Title: Mississippi Slave Narratives from the WPA Records
Submitter: MSGenWeb Slave Narrative Project
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From the WPA Slave Narratives:
Manda Edmondson, ex-slave, lives three miles south of Weathersby Mississippi. She was born about 1842, was owned during slavery time by the Browns. She is about five feet and three inches high and weighs about one hundred and fifteen pounds. Her general coloring is a dusky black with snowy white hair. She is enjoying good health and is strong for her age. She is a devout Christian and spends much of her time singing and shouting.
"My Marse lived in a big log house wid de slaves a livin' in log cabins in a row back o' his house. He bought my papy and mamy from a slave trader long afore I was born. I was brung up on de plantation wid a bunch ob little slave chillun, deir was alwas' a heap ob 'em. Yo' see dey would want de slaves to raise big families so's to have mo' of 'em to wuk, so de chillun was cared fer to grow up an' be useful. Hit was wuk from day light 'till dark. De fields was alwa's watin' besides all de other wuk dat had to be done to keep so many a goin'. De big kitchen was kept steamin' wid good things a cookin', all ob hit done on de fire places, but dat good po'k, taters an' turnip greens wid good steamin' egg bread an' 'lasses cakes was worth eatin'. Fer supper us had big bowls ob creamy milk an' bread. Deir was knittin', spinnin' an' weavin' gwine on mos' all de time, as hit took a heap o' civer deir was a lot ob quiltin' goin' on. Soap an' candles had to be made, de hogs had to be killed an' de lard an' meat dried; fruit to be gethered an' canned an' dried. Den lasses was made. All dis wid dozens ob other things kept everybody in a stir an' de cow horn a blowin' all through de day fer de slaves to go to wuk an' when to go to Mars' to eat an' on lak dat.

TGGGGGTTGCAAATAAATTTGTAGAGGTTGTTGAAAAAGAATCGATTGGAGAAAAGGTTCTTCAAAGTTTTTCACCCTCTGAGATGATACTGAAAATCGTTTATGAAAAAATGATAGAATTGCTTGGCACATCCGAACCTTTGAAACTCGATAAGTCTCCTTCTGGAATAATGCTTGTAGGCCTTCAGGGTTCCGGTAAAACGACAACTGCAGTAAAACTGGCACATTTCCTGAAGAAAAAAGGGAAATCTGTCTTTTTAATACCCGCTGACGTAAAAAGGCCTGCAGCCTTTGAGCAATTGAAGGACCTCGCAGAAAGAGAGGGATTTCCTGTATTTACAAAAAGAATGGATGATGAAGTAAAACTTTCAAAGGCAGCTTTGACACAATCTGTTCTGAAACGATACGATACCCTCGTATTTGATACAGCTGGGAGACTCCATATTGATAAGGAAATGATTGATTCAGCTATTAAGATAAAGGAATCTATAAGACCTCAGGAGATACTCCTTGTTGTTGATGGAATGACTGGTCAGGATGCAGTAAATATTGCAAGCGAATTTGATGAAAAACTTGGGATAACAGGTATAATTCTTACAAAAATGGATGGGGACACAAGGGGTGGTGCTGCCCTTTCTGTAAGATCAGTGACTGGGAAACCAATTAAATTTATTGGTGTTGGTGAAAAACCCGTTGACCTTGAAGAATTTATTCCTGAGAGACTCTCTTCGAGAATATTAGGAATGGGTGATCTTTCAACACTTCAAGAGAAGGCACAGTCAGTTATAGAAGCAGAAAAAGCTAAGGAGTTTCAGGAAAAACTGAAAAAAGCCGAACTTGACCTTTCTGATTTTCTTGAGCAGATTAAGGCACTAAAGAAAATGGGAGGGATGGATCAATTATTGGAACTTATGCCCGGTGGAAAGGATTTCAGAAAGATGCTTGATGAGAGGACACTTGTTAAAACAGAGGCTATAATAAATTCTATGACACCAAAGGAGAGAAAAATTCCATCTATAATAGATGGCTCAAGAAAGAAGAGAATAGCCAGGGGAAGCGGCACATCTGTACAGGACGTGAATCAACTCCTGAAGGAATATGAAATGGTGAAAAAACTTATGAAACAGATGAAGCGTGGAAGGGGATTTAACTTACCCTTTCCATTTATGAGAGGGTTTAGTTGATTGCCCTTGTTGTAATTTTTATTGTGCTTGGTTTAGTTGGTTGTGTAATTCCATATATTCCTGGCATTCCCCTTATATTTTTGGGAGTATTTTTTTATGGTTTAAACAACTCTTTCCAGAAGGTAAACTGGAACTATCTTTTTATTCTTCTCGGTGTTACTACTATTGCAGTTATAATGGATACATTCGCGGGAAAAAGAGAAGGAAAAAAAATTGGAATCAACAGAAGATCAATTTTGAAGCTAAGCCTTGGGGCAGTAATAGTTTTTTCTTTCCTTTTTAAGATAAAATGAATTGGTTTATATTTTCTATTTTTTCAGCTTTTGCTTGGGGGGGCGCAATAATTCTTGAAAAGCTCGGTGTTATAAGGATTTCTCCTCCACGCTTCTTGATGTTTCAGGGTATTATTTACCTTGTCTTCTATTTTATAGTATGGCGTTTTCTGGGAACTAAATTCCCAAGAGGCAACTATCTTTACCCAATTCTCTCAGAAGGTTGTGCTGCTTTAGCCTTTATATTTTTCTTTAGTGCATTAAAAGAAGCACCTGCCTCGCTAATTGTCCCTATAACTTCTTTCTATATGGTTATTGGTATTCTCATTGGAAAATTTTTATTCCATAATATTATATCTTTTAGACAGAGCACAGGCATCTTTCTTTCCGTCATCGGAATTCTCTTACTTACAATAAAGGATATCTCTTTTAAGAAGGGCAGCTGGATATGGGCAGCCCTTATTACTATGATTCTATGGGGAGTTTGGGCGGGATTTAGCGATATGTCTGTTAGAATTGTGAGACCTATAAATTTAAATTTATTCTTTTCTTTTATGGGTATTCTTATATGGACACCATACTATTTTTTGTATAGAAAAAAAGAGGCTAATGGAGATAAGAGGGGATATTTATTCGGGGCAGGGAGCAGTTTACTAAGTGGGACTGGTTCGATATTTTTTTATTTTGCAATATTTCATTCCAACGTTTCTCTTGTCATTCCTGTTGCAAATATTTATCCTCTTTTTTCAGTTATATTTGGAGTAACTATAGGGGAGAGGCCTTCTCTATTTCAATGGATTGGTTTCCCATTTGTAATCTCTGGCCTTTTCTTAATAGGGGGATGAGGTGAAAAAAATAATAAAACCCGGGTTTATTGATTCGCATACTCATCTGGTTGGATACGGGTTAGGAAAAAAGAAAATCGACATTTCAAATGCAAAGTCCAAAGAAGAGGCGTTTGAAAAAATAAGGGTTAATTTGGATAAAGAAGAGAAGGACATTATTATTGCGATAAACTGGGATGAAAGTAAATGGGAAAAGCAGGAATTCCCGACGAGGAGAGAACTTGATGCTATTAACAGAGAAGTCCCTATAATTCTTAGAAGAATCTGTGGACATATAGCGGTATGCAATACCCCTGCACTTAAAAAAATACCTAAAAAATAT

"De chillun was fed after de grown ups was. Dey was taught ter be polite, to mind be quiet when 'round de house. Dey could turn loose an' make noise a plenty as long as was out ob de way. Dat was when day would run an' play games, climb trees, hunt nuts an' play in de streams. I'se done all dat wid 'em an' den go to sleep on de cabin flo' an' sleep as sound as a log.
"I wuked 'round de place when I growed up big 'nuf at jes' anything I was tole to do. Dat was fust one thing an' den another an' a plenty it was too. When I was a good sized strip ob a gal jes' afore de wa' Marse Brown died. Us was all of us up-sot over hit. De slaves was den divided among' st his chillun. Me an' my folks was give to Marse Allen Brown on Rials Creek. One day us was tole dat our new Marse was come fer us an' de change was made wid us a wonderin' how our new Marse an' home would be lak.
"Us wont taught no learnin' but was let to go to frolics an' picnics now an' then. Us would dance an' meet boys from other plantations an' court an' have our fun. We went to church at de white folks meetin' house, an' sing an' shout in de fields. Some ob dem ole songs was mighty purty an' some ob de ghos' tales what was tole in de fields was powerfully hair raisin' an' tales ob superstition an hoo-doo; tales ob haints an' mystery an' on to tales ob wa' an' freedom.
"I married 'bout de time de wa' started an' all through de wa' I helped to spin an' knit an' weave. A heap o' hit was fer de soldiers. De cavalry men would ride through an' take a heap o' hit 'long wid de good horses an' food. De troops balled all 'round but never did git very close, but close 'nuf to scare us folks.
"After de surrender an' us was free us started life fer our selves. Hit was hard at fust but things alwa's gwine ter wuk out. After several years my ole man died an' den I married again. I'se now livin' wid my daughter Anne Carter an a gittin' powerful ole but I still am able to sing an' shout. Yes, I'll alwa's sing an shout."
Transcribed by Ann Allen Geoghegan
The Federal Writer’s Project of
The Works Progress Administration
For the State of Mississippi